DC gets first female Chief
By Brett Zongker, Associated Press Writer
WASHINGTON- A veteran of 16 years on the force has been named chief of police for the District of Columbia, the first woman to serve as permanent chief of the department in the nation's capital.
Cmdr. Cathy L. Lanier, currently head of the Metropolitan Police Department's homeland security office, was named Monday by Mayor-elect Adrian M. Fenty.
Besides fighting crime in the city, D.C. police coordinates presidential motorcades and law enforcement during major events like presidential inauguration parades and protest marches.
Lanier will replace Chief Charles H. Ramsey, who had sparred with Fenty over the use of police in neighborhoods. The mayor wants more officers in street patrol.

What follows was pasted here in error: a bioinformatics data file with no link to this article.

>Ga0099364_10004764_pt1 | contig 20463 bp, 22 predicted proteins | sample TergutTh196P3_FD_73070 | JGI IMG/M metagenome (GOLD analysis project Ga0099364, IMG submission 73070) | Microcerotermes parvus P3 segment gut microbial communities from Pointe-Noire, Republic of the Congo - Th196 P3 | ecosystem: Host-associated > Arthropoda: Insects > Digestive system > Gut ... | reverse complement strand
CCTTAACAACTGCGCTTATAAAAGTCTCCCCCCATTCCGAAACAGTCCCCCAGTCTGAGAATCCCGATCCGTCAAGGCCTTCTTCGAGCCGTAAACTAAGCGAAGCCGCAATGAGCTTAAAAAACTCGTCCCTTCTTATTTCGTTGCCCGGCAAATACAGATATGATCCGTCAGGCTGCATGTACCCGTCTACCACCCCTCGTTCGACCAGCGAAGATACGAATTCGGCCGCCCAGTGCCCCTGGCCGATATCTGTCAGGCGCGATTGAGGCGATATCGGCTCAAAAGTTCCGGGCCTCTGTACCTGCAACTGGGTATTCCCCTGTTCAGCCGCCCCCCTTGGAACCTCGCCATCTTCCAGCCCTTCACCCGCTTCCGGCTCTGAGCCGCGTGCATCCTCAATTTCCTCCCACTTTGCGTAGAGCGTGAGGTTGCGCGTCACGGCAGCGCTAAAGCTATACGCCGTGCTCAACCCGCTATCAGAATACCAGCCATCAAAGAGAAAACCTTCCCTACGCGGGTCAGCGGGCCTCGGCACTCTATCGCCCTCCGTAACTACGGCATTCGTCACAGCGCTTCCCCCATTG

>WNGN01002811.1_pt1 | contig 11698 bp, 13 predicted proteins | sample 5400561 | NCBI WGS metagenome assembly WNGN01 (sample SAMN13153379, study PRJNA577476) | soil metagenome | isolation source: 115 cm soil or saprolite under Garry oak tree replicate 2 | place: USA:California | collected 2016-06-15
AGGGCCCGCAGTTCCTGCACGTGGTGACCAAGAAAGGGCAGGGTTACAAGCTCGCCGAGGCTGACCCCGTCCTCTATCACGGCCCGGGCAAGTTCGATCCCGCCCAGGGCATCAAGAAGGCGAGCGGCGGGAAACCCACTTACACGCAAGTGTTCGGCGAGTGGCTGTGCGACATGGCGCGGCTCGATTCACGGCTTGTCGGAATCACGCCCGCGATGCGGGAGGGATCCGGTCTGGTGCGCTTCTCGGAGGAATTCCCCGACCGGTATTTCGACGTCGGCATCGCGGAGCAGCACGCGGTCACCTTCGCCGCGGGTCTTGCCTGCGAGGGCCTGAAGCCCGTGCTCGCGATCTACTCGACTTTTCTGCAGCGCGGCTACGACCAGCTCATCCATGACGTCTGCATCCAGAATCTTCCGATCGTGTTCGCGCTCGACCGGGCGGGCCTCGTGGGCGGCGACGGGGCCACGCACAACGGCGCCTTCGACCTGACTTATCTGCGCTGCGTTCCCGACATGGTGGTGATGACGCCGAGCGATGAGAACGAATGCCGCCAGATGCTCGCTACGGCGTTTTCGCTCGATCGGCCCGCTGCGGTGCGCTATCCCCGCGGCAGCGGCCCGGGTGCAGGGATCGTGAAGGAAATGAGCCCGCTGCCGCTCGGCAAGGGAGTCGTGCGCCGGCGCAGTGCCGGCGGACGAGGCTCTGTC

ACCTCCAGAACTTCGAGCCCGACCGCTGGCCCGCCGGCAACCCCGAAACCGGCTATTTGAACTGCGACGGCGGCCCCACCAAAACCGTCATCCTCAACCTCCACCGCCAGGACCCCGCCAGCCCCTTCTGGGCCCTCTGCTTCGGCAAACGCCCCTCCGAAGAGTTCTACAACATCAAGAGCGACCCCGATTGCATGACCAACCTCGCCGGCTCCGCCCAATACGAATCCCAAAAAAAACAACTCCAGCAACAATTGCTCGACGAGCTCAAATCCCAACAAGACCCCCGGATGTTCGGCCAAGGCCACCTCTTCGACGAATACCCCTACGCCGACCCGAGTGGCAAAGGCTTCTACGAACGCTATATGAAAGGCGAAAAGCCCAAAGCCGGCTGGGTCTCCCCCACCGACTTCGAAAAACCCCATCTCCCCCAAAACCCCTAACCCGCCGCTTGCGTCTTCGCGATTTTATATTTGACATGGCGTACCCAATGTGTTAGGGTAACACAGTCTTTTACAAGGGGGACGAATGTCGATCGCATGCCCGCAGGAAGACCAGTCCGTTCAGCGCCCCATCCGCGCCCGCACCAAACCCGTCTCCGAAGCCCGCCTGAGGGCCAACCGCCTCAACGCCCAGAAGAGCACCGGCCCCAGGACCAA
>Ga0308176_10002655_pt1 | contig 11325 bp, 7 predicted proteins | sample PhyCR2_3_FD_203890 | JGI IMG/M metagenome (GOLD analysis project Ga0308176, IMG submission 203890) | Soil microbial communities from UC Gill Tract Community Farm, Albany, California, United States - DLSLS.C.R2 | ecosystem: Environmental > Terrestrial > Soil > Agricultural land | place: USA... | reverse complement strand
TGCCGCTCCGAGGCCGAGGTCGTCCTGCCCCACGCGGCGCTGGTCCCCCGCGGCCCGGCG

"I do think there are lots of different ways we can do things," Lanier said at a news conference with Fenty and Ramsey.
Fenty praised Ramsey for reforming a dysfunctional police department, but said he chose to replace the chief in part because this month's election was a mandate for change.
"I think it's always appropriate to look to people who can come in with a new set of eyes," Fenty said.
He said Ramsey told him six years ago that Lanier would make a great chief. "I can't think of anyone better suited to take over the reins," Ramsey said.
Although Lanier, 39, will be the first woman to lead the 3,800-person force on a permanent basis, Sonya Proctor was interim chief before Ramsey was installed in 1998.
The appointment must be approved by the D.C. Council.
Nationally, about six large cities have female police chiefs, including Detroit and San Francisco, according to the National Association of Women Law Enforcement Executives in Carver, Mass.